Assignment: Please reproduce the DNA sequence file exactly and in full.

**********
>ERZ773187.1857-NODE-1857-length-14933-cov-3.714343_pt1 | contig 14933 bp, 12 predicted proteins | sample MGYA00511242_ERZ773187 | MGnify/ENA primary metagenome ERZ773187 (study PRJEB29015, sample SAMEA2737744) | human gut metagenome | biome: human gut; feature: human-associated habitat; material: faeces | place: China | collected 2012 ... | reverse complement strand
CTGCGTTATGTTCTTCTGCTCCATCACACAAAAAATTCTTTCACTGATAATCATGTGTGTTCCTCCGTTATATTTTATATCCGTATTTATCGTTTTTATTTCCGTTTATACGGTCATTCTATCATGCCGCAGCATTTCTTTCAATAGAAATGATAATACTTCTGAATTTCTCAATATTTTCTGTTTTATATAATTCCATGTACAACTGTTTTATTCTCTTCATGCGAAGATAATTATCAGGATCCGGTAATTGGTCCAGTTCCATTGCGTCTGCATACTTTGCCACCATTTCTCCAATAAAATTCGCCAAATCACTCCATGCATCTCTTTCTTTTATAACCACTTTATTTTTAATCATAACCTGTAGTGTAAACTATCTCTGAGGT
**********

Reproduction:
>ERZ773187.1857-NODE-1857-length-14933-cov-3.714343_pt1 | contig 14933 bp, 12 predicted proteins | sample MGYA00511242_ERZ773187 | MGnify/ENA primary metagenome ERZ773187 (study PRJEB29015, sample SAMEA2737744) | human gut metagenome | biome: human gut; feature: human-associated habitat; material: faeces | place: China | collected 2012 ... | reverse complement strand
CTGCGTTATGTTCTTCTGCTCCATCACACAAAAAATTCTTTCACTGATAATCATGTGTGTTCCTCCGTTATATTTTATATCCGTATTTATCGTTTTTATTTCCGTTTATACGGTCATTCTATCATGCCGCAGCATTTCTTTCAATAGAAATGATAATACTTCTGAATTTCTCAATATTTTCTGTTTTATATAATTCCATGTACAACTGTTTTATTCTCTTCATGCGAAGATAATTATCAGGATCCGGTAATTGGTCCAGTTCCATTGCGTCTGCATACTTTGCCACCATTTCTCCAATAAAATTCGCCAAATCACTCCATGCATCTCTTTCTTTTATAACCACTTTATTTTTAATCATAACCTGTAGTGTAAACTATCTCTGAGGT